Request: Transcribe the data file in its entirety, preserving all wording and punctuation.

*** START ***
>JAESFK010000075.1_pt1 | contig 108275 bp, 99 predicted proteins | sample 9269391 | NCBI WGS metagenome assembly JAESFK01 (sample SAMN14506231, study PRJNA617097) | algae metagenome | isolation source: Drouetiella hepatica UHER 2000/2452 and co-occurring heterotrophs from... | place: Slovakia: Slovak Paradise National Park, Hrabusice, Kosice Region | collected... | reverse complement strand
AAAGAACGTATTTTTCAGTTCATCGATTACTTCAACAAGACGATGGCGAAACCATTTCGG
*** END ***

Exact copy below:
>JAESFK010000075.1_pt1 | contig 108275 bp, 99 predicted proteins | sample 9269391 | NCBI WGS metagenome assembly JAESFK01 (sample SAMN14506231, study PRJNA617097) | algae metagenome | isolation source: Drouetiella hepatica UHER 2000/2452 and co-occurring heterotrophs from... | place: Slovakia: Slovak Paradise National Park, Hrabusice, Kosice Region | collected... | reverse complement strand
AAAGAACGTATTTTTCAGTTCATCGATTACTTCAACAAGACGATGGCGAAACCATTTCGG